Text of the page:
According to the Center on Wealth and Philanthropy at Boston College, we are currently experiencing the largest wealth transfer in US history. $59 trillion (yes, trillion!) will transfer to the next generation from 2007 to 2061.
Charitable giving during that same period is estimated to be $20.6 trillion. With longer lifespans and a greater understanding of how sustained giving over time can positively contribute to the social good, many families want to approach their giving strategically with more multi-generational collaboration. Thus, increasingly traditions of giving, and not just money, are passed from one generation to the next.
To ignore this trend risks missing your organization’s full fundraising potential and the opportunity to have sustained, decades-long funding from the same families. I often hear complaints from my clients that “Mr. and Mrs. Smith gave generously and regularly to our organization, but now they have passed. Their children won’t engage us so that donor family is lost. Oh well; there is nothing we could have done about that.” While certainly the second and third generations of families don’t always share the philanthropic priorities of the first generation of givers, this result isn’t inevitable.
How then can nonprofits encourage such multi-generational giving? Here are a few strategies:
1) Encourage your best supporters to talk with their children and grandchildren about their philanthropic interests and why they give to the organizations they support, including yours. Giving is a learned behavior. For example, I work with a family that has semi-annual “giving meetings,” usually in the spring and fall, where they discuss their giving for the next 6-12 months. Each family member over the age of 16 has a voice in setting their giving priorities for that year, and the family members between the ages of 16-25 are each given $10,000 annually to designate to the charities of their choice. Families that talk about their giving openly and regularly and discuss how and why they give tend to instill in their families a spirit of generosity that lasts long after the first generation has passed.
2) Help these supporters recognize the power of multi-generational giving to effect decades-long positive impact and change. What legacy of giving does their family want to build for the next fifty plus years through your organization and how could their multi-generational giving help transform your organization over the same period? Higher education has done this well through engaging multi-generational alumni from the same family, but there is no reason why nonprofits can’t embrace the same model.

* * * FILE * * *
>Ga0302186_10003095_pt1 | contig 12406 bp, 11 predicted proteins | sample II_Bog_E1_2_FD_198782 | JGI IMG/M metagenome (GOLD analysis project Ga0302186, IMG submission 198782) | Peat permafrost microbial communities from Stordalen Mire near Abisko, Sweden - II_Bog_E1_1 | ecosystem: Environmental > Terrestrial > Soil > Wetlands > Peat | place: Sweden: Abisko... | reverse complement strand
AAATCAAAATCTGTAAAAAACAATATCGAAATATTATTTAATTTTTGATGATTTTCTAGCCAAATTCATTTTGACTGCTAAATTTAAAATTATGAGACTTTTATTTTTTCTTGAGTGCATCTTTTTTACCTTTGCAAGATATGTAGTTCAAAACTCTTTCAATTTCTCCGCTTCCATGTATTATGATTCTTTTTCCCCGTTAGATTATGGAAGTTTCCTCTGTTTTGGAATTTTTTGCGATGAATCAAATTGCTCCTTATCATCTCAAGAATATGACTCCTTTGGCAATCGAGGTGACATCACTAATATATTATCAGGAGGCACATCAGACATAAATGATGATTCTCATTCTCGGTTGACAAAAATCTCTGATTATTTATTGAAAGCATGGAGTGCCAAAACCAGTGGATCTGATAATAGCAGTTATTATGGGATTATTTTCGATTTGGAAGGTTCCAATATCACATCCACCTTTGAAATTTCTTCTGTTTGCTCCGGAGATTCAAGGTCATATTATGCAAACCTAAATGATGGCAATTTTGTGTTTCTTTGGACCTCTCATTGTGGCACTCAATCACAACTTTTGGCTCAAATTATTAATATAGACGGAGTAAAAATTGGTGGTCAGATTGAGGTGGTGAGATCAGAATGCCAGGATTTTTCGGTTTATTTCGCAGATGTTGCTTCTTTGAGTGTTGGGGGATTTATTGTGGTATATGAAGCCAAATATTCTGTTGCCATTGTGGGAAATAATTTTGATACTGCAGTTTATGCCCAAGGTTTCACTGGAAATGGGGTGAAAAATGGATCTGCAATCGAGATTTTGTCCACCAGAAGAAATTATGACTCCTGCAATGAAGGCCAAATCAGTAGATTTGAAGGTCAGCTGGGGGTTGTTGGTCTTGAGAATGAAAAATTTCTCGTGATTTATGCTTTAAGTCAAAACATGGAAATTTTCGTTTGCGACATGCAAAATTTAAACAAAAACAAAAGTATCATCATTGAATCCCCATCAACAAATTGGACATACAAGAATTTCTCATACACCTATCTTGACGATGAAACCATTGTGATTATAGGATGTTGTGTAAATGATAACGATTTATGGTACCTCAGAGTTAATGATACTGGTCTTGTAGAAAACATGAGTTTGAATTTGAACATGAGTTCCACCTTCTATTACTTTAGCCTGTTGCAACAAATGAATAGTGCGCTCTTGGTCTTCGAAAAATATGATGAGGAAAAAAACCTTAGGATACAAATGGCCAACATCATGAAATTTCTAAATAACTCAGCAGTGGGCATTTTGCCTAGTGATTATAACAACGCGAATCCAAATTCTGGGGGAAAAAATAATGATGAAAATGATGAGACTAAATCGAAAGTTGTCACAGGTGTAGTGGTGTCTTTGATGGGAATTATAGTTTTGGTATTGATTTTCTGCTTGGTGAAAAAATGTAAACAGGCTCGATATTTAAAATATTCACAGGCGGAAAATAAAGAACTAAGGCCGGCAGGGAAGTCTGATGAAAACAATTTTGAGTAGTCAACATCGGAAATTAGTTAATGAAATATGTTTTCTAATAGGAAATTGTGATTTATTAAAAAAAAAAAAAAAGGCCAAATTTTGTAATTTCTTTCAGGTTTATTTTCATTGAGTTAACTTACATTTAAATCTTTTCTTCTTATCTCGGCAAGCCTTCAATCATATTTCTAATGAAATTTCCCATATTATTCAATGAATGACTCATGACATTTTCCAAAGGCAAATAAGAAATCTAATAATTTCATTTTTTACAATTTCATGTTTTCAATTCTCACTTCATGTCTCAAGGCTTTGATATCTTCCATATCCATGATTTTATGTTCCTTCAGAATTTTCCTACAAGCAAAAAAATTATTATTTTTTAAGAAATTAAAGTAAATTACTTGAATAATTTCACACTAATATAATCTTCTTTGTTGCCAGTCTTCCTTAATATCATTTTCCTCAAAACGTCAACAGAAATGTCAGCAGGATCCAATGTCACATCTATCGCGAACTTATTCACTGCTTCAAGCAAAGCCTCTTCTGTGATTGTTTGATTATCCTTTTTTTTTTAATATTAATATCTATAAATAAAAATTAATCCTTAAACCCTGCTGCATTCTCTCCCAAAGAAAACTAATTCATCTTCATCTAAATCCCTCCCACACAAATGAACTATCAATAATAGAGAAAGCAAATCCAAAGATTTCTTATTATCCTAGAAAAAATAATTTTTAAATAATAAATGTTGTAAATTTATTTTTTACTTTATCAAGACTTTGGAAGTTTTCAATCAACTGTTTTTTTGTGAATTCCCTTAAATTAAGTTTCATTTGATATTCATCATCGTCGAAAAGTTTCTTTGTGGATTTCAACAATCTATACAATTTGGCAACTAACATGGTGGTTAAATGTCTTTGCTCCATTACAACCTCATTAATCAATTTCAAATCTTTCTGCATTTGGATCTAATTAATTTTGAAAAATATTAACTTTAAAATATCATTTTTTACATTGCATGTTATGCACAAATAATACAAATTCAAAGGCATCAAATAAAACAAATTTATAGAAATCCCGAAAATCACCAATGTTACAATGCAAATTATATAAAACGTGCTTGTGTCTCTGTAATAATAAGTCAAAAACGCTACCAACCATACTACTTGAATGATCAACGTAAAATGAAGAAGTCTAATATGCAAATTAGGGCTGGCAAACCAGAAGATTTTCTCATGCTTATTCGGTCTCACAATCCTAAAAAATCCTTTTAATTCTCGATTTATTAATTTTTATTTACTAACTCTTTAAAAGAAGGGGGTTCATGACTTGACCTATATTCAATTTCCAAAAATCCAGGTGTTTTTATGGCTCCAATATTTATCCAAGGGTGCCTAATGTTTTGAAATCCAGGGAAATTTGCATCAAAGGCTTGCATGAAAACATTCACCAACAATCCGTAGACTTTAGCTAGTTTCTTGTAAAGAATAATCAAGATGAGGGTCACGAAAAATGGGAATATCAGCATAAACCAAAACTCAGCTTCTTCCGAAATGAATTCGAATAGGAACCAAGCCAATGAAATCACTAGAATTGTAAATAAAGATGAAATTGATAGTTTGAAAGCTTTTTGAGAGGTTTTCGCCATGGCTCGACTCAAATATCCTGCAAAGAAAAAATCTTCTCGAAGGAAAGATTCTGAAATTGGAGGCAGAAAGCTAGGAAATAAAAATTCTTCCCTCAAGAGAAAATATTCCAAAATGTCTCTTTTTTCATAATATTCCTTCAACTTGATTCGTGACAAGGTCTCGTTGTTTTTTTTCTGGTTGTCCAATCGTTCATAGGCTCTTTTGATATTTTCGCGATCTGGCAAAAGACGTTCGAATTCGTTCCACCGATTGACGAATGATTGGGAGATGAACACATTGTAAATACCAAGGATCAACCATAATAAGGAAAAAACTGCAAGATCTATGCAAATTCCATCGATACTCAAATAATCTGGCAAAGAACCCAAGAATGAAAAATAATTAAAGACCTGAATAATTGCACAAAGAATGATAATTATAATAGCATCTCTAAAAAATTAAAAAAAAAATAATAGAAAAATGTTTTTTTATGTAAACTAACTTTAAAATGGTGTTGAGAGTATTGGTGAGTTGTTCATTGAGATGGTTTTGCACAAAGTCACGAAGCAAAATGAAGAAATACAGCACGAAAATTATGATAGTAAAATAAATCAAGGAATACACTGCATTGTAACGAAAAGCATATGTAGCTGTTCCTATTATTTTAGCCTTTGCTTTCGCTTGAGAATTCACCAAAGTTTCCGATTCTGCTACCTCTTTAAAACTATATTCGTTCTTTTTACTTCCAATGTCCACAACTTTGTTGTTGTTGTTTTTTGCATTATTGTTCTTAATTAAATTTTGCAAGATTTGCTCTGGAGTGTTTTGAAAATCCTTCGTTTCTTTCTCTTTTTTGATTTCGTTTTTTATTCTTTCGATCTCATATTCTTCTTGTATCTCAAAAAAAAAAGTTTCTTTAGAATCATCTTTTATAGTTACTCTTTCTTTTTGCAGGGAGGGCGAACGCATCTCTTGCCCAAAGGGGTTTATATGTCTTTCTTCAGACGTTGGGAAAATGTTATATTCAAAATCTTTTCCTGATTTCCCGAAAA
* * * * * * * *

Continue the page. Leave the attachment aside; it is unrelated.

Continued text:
3) Point out to your supporters the joy of cross-generational collaboration in giving. When families give intentionally across generations, they tend to deepen family relationships. Organizations and causes become “our” organization and cause as a family. Moreover, giving by the second and third generation to an organization that their parents or grandparents support doesn’t just become a gift out of respect or honor to them but a meaningful sustained engagement with your organization toward a cause they themselves believe in.
4) Engage the children and grandchildren of your best supporters in your organization’s work through multi-generational volunteer opportunities, tours, donor recognition events, etc. Organizations who ignore the next generations of their best supporters shouldn’t be surprised when those generations ignore them after their parents/grandparents are gone. There has been no direct relationship established between the organization and those generations of the family. It only existed with the first generation and once they are gone, so is the relationship.
5) Finally, don’t ignore the potential to encourage multi-generational giving in the reverse direction—i.e., from the second/third generation to the first. Increasingly, for example, grandparents are playing a significant role in giving to the schools that their grandchildren attend. A recent K12 campaign I counseled intentionally engaged the grandparents of their current students for the first time (e.g., campus tour events, bi-annual grandparents’ day, meetings with the Head of School, etc.). By the time the campaign finished, grandparent giving amounted to a third of the overall giving to the campaign and represented 80% of the new donor acquisition.
Encourage more multi-generational giving. Increased generosity and longer giving cycles will result for your organization as you strategically focus on donor acquisition and retention across generations of the same family.
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